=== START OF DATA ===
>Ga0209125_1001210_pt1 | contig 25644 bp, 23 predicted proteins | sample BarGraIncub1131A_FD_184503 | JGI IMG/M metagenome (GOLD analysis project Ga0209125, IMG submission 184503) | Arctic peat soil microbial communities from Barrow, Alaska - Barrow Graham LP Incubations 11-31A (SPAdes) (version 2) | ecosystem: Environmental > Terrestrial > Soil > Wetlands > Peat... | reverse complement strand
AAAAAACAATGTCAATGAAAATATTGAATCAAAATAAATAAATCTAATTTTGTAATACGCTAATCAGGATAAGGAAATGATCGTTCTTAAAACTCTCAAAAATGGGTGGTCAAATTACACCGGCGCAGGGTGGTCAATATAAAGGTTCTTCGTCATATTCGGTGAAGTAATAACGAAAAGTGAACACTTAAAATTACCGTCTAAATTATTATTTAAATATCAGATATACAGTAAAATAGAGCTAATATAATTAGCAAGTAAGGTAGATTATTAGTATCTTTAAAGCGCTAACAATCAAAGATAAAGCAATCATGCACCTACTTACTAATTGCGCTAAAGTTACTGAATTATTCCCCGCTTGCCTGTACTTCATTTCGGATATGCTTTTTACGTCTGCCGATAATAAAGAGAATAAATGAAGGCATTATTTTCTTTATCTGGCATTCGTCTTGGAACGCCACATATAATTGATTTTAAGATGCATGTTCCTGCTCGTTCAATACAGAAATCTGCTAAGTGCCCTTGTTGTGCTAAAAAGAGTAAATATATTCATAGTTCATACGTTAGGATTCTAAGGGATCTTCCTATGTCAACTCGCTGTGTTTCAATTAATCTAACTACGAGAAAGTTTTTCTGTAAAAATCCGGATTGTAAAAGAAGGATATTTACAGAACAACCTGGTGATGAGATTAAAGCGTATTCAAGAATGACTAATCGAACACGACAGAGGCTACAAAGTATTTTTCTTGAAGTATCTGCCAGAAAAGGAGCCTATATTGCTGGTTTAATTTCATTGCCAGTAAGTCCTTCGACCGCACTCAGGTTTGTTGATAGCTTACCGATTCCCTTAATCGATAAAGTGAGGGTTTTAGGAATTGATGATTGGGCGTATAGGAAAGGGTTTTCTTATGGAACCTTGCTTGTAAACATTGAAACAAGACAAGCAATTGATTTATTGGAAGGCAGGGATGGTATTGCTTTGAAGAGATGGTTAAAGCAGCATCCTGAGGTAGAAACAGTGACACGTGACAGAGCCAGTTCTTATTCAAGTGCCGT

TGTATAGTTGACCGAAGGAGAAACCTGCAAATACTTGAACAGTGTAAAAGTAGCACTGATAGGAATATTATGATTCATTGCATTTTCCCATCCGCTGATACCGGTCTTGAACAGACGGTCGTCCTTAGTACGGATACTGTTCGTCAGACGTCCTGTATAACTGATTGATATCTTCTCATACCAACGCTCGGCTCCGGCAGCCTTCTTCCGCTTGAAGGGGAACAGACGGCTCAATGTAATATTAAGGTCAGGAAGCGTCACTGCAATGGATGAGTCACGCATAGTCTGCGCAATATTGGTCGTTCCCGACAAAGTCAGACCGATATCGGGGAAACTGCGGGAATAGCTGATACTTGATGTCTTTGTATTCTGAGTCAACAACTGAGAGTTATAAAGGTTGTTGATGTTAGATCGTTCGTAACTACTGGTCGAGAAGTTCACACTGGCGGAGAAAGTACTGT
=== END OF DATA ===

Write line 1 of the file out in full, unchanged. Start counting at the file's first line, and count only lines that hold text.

>Ga0209125_1001210_pt1 | contig 25644 bp, 23 predicted proteins | sample BarGraIncub1131A_FD_184503 | JGI IMG/M metagenome (GOLD analysis project Ga0209125, IMG submission 184503) | Arctic peat soil microbial communities from Barrow, Alaska - Barrow Graham LP Incubations 11-31A (SPAdes) (version 2) | ecosystem: Environmental > Terrestrial > Soil > Wetlands > Peat... | reverse complement strand